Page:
AS:

Oh, absolutely. I’m so glad you raised this point because actually just had to look into this for one of the classes I’m in. When you go to a health food store, it looks like you have so many different healthy options, but you’re exactly right. What happens is these big companies, who are better marketers maybe than they are product creators in terms of consumer health as one of the end goals they’re just looking for, okay, what is the market doing? Which little company can I acquire? What are their profits looking like? Can we make money off of this? Then they acquire them. I have friends who’ve actually gone through this process. Once they’ve acquired the quality of their products can change. Not saying it always changes. This will be different and specific to each interaction.

AS:

But a lot of times they change.There are certain meat sticks on the market that have recently been acquired and their product quality in terms of their sourcing has gone down. Where they used to source a lot higher quality animal products they are now making shifts and making changes. That’s because, like you said, most companies are prioritizing profit over consumer health. In their minds, these little shifts here and there, can mean a lot for their bottom line, and maybe they don’t understand the health repercussions, or maybe they just don’t care. I don’t know what it is, but it’s important that you know that when there are these big corporations behind it, not only are they not looking out for consumer health, but a lot of times the sourcing is not as localized, you’re not supporting your local economy. We now know with regenerative agricultural practices, we can do a lot in our communities for the soil and for just the economy. When we’re buying from big corporations, it’s just a few guys in an office somewhere sourcing from whoever or where ever they’re getting the best deal. You’re not necessarily doing anything for your health, or the health of your community or the health of your bioregion. So I think that’s a very important point.

DrMR:

Thank you for that. For our audience, for whatever it’s worth, I try to do the same thing. It’s easy sometimes just to drift over to Amazon, point click buy and have it two days later. I appreciate it and understand the appeal of that. It’s been actually interesting as this relates to coronavirus. I saw someone the other day did a good video about this saying that this has been a huge transfer of wealth more in the corporate direction where some of the smaller mom and pop shops are being shut down, but you can still buy some of the same products online from Amazon. I’m not saying it’s right or wrong, and there’s definitely a multitude of things that have to be factored into that analysis.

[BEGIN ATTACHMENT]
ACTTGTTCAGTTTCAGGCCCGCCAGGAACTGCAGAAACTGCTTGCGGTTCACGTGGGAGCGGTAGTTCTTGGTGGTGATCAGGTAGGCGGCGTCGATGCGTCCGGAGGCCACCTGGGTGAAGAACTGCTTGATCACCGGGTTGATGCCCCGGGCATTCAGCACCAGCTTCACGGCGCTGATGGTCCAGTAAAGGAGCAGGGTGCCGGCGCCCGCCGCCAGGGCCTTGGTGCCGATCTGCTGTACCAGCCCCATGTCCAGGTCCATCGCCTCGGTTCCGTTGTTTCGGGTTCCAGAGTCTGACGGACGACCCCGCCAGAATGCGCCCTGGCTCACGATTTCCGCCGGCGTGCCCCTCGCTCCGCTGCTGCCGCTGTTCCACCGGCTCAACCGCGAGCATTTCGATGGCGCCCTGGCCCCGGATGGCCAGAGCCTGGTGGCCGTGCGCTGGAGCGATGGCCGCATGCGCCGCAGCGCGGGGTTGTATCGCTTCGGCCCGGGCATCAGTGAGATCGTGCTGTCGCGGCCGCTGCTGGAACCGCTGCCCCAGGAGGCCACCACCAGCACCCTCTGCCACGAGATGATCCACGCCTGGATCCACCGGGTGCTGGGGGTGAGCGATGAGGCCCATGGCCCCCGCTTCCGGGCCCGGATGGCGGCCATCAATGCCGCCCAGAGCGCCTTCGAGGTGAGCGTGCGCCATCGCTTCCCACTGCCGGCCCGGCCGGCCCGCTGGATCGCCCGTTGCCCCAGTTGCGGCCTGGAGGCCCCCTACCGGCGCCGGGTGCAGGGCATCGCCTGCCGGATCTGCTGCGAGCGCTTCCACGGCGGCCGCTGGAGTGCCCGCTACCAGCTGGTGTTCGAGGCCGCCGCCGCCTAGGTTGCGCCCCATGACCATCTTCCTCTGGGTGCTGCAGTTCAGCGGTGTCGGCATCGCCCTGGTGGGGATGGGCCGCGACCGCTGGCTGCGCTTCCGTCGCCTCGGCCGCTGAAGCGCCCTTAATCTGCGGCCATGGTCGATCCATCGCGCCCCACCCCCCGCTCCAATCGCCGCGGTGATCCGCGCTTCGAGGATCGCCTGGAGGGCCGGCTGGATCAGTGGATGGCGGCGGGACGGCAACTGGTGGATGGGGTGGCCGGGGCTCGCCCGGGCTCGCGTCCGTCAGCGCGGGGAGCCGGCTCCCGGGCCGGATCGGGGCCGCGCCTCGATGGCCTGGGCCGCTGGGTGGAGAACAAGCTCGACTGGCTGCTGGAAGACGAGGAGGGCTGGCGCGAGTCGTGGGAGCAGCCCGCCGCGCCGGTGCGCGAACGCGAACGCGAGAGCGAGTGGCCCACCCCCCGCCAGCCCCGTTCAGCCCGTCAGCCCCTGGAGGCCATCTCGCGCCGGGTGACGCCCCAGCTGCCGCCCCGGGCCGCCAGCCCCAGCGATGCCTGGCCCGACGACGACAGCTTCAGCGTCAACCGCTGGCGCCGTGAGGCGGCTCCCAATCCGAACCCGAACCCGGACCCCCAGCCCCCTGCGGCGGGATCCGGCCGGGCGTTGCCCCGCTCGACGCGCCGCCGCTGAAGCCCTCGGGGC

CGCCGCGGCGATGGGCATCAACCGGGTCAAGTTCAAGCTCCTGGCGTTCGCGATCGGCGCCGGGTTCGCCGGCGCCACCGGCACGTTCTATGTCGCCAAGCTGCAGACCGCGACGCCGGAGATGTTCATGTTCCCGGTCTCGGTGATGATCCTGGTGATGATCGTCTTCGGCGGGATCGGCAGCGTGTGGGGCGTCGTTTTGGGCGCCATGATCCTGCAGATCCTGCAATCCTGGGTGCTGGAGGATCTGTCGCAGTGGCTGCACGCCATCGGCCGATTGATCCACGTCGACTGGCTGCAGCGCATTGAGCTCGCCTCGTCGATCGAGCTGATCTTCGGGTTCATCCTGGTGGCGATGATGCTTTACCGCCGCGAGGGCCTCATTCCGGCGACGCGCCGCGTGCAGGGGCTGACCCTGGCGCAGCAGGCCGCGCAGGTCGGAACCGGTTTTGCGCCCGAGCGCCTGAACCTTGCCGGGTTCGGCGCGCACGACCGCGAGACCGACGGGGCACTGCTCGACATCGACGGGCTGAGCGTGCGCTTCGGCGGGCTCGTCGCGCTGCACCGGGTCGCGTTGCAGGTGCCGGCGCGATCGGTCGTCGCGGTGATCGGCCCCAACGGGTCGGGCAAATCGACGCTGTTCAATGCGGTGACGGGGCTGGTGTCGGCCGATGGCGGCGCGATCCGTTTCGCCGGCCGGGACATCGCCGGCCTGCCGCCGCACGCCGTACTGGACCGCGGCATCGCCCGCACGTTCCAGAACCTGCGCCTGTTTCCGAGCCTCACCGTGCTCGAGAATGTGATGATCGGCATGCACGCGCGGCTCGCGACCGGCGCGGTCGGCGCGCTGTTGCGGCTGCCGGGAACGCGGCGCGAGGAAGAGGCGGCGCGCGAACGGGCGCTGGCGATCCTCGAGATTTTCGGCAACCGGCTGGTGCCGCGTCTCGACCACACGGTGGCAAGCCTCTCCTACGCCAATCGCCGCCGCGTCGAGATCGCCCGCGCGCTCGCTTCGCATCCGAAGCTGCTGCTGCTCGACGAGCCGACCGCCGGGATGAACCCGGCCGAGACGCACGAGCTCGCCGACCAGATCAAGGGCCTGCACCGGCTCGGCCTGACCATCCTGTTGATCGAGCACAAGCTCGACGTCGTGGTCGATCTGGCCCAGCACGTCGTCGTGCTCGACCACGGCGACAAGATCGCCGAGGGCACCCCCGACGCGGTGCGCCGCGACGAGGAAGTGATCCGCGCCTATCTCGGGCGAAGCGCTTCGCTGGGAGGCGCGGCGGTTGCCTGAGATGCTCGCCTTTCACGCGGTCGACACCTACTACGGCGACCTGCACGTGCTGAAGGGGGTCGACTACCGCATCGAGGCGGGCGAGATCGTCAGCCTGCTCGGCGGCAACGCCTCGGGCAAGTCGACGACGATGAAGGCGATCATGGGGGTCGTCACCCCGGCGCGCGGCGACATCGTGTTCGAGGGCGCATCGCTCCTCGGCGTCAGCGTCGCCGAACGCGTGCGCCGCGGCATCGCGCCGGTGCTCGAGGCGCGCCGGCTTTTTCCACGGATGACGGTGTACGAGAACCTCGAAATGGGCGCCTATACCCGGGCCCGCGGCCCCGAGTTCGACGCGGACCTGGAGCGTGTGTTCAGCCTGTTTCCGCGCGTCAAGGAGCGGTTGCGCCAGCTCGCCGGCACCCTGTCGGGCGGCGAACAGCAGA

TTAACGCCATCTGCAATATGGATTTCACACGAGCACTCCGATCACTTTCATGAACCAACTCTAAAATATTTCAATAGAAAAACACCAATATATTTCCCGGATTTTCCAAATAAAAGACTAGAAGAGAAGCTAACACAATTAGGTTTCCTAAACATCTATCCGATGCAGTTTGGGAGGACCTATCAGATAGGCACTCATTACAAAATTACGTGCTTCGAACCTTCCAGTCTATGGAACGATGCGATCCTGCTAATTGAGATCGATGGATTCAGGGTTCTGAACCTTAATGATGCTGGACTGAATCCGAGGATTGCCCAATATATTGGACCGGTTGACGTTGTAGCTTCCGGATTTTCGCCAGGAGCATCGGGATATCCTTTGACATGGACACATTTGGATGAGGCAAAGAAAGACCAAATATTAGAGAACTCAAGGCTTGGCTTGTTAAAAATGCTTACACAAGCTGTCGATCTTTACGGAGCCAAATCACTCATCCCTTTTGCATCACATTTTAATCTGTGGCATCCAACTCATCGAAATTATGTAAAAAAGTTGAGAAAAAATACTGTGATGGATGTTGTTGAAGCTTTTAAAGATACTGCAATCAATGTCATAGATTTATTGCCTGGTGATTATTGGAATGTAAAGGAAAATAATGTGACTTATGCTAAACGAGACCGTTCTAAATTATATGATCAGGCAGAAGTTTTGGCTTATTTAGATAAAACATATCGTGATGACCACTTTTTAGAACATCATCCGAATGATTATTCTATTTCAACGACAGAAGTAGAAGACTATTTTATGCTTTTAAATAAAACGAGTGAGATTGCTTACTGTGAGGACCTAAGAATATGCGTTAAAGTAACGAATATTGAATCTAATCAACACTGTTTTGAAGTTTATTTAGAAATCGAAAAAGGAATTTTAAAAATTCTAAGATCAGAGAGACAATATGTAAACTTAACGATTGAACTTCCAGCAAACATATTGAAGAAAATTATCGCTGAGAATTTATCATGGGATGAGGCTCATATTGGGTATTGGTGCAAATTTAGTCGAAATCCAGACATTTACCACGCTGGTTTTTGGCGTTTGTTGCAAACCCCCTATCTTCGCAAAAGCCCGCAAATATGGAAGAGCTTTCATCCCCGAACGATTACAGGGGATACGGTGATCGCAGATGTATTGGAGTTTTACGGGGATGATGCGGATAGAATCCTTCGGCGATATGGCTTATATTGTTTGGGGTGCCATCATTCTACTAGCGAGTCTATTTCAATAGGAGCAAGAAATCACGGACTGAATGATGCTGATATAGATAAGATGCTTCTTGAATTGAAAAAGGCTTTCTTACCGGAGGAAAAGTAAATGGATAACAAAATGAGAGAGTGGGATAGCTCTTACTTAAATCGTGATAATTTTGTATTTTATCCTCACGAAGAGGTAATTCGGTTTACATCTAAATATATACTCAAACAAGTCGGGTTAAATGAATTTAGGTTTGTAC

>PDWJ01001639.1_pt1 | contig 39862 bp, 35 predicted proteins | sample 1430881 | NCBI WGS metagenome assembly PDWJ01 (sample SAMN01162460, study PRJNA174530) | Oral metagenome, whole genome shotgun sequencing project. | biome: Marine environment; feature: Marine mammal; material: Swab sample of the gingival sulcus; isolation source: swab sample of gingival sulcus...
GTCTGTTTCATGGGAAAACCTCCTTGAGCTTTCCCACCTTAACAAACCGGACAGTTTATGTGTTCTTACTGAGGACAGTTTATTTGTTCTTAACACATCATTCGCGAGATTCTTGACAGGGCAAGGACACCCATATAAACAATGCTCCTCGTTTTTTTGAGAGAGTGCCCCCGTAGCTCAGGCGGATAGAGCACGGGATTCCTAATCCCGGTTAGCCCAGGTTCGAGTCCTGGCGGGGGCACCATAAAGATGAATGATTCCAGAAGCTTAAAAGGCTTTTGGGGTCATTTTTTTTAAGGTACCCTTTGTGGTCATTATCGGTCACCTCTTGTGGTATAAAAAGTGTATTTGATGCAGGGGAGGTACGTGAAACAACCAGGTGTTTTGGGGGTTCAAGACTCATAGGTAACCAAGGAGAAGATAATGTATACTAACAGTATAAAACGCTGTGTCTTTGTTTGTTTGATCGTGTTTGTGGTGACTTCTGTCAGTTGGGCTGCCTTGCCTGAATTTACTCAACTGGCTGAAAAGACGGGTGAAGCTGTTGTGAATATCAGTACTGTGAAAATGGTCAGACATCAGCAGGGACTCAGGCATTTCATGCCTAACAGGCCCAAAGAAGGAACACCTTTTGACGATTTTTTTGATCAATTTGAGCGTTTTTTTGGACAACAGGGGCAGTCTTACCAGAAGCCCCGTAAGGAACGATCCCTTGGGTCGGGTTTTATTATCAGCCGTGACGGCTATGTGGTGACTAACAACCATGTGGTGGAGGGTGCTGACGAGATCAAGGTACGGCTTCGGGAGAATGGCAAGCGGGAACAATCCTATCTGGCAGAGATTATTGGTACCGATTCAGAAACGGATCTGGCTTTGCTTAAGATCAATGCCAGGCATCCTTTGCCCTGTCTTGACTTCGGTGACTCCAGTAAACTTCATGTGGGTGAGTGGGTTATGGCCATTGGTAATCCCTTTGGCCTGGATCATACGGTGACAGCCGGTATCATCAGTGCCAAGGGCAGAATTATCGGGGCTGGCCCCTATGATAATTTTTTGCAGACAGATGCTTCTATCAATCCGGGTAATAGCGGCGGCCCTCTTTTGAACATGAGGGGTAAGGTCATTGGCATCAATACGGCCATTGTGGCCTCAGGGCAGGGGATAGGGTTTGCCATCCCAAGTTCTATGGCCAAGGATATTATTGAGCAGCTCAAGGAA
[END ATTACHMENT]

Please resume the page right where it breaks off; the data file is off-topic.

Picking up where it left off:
DrMR:

I think it’s hard to argue that it hasn’t been good for small business. COVID-19 certainly hasn’t been good for small business, but it’s important to keep those things in mind. To your point Autumn, and I’ve noticed this where with some of the products that I’ve bought at health food stores when they started off as just the company. Then when I learned about a few being acquired, I have definitely seen a sacrificing of quality as some of these companies have scaled. So for whatever it’s worth, I do think it is important to support the smaller operations. You also want to look cause there are charlatans. I wish I could just name names on this podcast. If you just look closely at people’s arguments and hopefully I provide you with tools to be able to adjudicate who’s full of BS and who isn’t. Just because you’re small doesn’t mean you’re smart. But when you can, try to support the smaller operations. Again, I really liked the products from Paleo Valley.

DrMR:

Tell us a little bit more about how that started, anything else that you’ve learned as you’ve gone through the formulation process and what some of the favorite products are that you’d like to tell our audience a little bit about.

It Started with a Beef Stick

AS: